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In this video, Richard Feynman discusses the character of physical law, explaining that while it is easy to apply mathematics to simple situations, it is also necessary to understand the fundamental laws of physics in order to make good decisions in more complex situations. Feynman also discusses the importance of mathematics in physics, and how it is only possible because the laws are "just so."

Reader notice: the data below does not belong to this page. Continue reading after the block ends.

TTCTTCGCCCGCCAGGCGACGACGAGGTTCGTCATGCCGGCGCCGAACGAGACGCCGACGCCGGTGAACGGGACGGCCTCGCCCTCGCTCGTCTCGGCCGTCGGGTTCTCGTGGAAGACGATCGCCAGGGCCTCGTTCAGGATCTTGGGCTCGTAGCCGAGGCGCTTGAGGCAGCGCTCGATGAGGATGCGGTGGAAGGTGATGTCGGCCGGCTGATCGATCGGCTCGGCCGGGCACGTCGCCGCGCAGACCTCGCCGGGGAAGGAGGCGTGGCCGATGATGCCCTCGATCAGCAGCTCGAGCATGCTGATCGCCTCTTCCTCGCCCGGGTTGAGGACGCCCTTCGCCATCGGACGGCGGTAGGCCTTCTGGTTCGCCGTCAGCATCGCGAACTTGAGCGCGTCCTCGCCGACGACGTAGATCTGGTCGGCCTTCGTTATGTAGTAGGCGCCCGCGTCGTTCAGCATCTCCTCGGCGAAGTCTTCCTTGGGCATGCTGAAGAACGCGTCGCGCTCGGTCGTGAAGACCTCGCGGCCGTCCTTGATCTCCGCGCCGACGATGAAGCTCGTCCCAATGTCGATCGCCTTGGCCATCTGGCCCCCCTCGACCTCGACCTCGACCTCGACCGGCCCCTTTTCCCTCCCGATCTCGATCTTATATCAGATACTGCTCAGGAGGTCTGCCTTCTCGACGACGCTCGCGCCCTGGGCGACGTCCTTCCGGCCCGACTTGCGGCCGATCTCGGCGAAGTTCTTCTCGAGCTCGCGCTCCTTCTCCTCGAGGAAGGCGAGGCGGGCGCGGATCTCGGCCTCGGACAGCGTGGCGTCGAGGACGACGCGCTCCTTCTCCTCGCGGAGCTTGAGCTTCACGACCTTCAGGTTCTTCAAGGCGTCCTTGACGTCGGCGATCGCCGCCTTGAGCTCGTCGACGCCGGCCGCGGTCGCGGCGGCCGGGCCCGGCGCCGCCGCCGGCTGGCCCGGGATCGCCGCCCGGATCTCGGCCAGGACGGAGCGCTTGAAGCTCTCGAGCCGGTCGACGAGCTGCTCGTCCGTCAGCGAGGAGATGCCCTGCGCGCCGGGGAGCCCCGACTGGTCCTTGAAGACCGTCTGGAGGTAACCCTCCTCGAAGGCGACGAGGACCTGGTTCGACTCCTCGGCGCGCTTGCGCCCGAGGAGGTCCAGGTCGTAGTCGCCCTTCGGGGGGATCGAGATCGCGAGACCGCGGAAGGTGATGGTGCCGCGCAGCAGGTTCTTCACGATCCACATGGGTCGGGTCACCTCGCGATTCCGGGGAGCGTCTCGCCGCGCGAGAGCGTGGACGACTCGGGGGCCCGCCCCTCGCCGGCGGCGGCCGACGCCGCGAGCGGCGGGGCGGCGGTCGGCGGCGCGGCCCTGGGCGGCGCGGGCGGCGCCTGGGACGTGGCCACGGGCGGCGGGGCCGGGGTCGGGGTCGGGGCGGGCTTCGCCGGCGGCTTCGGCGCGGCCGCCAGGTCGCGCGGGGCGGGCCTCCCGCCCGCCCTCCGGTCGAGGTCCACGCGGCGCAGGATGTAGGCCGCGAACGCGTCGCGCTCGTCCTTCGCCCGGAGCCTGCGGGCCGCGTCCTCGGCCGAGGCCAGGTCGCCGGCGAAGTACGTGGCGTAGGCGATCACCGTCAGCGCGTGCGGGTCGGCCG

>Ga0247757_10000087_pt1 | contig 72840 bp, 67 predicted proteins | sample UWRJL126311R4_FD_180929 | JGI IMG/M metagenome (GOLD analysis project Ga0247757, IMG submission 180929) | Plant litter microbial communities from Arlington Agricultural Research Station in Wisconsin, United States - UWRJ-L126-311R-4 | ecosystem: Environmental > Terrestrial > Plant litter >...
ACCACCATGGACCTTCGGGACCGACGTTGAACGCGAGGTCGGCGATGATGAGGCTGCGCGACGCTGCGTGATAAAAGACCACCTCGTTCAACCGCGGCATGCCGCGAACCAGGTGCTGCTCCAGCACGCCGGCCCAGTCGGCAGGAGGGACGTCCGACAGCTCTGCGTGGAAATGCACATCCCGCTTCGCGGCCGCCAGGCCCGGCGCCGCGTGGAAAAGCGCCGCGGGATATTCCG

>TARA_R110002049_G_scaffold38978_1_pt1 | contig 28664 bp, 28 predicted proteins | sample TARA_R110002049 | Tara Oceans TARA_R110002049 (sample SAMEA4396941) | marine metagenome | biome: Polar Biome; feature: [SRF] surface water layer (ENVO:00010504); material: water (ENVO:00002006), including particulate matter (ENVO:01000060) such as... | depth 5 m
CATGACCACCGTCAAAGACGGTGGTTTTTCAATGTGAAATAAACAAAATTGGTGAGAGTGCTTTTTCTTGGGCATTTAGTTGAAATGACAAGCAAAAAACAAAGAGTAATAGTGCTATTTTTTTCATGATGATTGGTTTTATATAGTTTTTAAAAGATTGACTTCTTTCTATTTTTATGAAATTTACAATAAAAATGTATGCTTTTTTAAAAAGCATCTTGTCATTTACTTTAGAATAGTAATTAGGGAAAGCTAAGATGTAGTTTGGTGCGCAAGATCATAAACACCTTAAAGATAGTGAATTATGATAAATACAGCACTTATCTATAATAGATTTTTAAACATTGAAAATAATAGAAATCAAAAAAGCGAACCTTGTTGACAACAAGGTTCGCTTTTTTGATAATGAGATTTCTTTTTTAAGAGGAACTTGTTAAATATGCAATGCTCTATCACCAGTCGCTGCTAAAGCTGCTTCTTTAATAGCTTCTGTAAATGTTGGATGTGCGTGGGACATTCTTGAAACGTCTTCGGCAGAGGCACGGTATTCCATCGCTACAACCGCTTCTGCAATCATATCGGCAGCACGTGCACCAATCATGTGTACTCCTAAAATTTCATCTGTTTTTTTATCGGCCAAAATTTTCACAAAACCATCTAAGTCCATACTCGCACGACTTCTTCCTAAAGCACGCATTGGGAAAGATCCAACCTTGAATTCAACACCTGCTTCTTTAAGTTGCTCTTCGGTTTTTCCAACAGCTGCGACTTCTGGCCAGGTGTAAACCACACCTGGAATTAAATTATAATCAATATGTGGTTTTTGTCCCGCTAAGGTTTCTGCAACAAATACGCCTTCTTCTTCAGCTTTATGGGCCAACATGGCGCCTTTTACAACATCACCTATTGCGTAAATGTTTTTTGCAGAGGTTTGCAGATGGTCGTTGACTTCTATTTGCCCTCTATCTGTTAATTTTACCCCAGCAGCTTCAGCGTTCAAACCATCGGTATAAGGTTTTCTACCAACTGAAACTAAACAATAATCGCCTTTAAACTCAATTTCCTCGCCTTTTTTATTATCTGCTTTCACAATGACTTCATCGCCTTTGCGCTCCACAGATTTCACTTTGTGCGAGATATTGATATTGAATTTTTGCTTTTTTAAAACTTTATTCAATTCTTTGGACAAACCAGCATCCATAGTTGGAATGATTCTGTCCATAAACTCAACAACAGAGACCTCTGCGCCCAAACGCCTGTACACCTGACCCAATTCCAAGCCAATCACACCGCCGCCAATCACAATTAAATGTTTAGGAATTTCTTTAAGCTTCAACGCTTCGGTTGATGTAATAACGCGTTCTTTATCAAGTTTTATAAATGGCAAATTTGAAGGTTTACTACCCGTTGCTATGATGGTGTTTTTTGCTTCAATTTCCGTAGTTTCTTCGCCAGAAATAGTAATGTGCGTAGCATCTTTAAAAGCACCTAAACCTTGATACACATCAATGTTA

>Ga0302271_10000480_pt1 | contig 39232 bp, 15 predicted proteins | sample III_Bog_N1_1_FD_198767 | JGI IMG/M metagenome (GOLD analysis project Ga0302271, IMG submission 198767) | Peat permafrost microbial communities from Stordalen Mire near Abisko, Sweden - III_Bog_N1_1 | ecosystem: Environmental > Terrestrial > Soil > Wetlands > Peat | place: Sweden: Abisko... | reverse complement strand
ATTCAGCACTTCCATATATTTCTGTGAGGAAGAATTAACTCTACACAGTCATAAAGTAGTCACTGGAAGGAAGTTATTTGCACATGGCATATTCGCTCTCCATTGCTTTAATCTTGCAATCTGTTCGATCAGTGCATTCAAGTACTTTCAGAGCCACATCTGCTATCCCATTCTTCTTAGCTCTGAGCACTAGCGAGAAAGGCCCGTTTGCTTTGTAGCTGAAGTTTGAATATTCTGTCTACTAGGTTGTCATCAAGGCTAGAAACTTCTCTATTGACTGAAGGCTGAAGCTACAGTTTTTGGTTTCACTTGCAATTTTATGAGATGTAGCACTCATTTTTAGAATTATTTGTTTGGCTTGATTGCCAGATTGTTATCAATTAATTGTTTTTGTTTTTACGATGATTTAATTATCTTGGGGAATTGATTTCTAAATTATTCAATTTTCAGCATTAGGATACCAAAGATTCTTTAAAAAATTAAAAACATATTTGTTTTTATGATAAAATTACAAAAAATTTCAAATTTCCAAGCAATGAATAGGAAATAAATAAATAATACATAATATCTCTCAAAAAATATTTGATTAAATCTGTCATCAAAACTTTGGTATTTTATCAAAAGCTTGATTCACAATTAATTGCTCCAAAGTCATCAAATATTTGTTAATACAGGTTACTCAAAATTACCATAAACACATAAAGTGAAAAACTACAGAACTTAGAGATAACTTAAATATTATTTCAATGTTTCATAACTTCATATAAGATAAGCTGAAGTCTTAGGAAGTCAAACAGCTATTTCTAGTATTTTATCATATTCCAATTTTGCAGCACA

**00:00:00**In this video, Richard Feynman discusses the character of physical law, explaining that while it is easy to apply mathematics to simple situations, it is also necessary to understand the fundamental laws of physics in order to make good decisions in more complex situations.**00:05:00**In this video, physicist and Nobel Prize-winner Richard Feynman discusses the mathematical underpinnings of physical laws. He explains that for fundamental laws such as Faraday's law, which describe how an electrolysis system behaves, no mathematics is actually required. However, for more complicated laws such as Newton's law of gravity, which describe how objects interact with one another, mathematics is still a necessary part of understanding the phenomenon. Feynman also discusses a theory called big-bang cosmology, which proposes that the universe evolved from a very dense and hot state, and that the mathematics governing physical laws evolved as a result.**00:10:00**Richard Feynman discusses how physical laws are mathematical statements that can be easily explained to the layman, but still contain complexities that are difficult to understand. He discusses how this makes explaining physical laws an impossible task, and how a person would be better off reading more books on the subject.**00:15:00**In this video, Nobel Prize-winning physicist Richard Feynman demonstrates how the two laws of motion, which seem to be separate, are actually connected and can be reasoned out using mathematics. Feynman goes on to explain that the beauty of this relationship is that it makes physical law easier to understand.**00:20:00**In this video, Nobel Prize-winning physicist and mathematician Richard Feynman explains the principle that the rate of change of area itself does not change. He goes on to explicate how this principle is useful in physics, and how modern mathematics allows for a more interconnected view of physical laws.**00:25:00**The Babylonian method is a more efficient way of working in mathematics, as it allows for the deduction of systems with many particles. The law of conservation of angular momentum is one of its consequences.**00:30:00**In this video, physicist Richard Feynman discusses the qualitative shape of spiral nebulae, and how Newtonian laws are incorrect. He also talks about how mathematical arguments can show that we can start from many different apparent starting points and arrive at the same result.**00:35:00**The description of physical law in this video is based on Newton's laws and the local field method. The two formulations are equivalent, and the physical law cannot be decided scientifically on one formulation over the other.**00:40:00**In this video, Nobel Prize-winning physicist Richard Feynman discusses the importance of mathematics in physics, and how it is only possible because the laws are "just so." Feynman also explains why the laws of physics are incomplete, and how mathematicians only need to know that the statements about the axioms are true, not what the axioms mean.**00:45:00**In this video, Richard Feynman discusses the character of physical law and how mathematical reasoning is useful for physicists, but can sometimes be inadequate for predicting physical behavior. He also discusses the relationship between physical law and models, and how abstract reasoning away from models can lead to great discoveries.**00:50:00**The video discusses the idea that physical laws are simple, and that the complexity of physics is due to our limited understanding of these laws. It also points out that it's difficult to communicate this understanding to people who are not familiar with mathematics.

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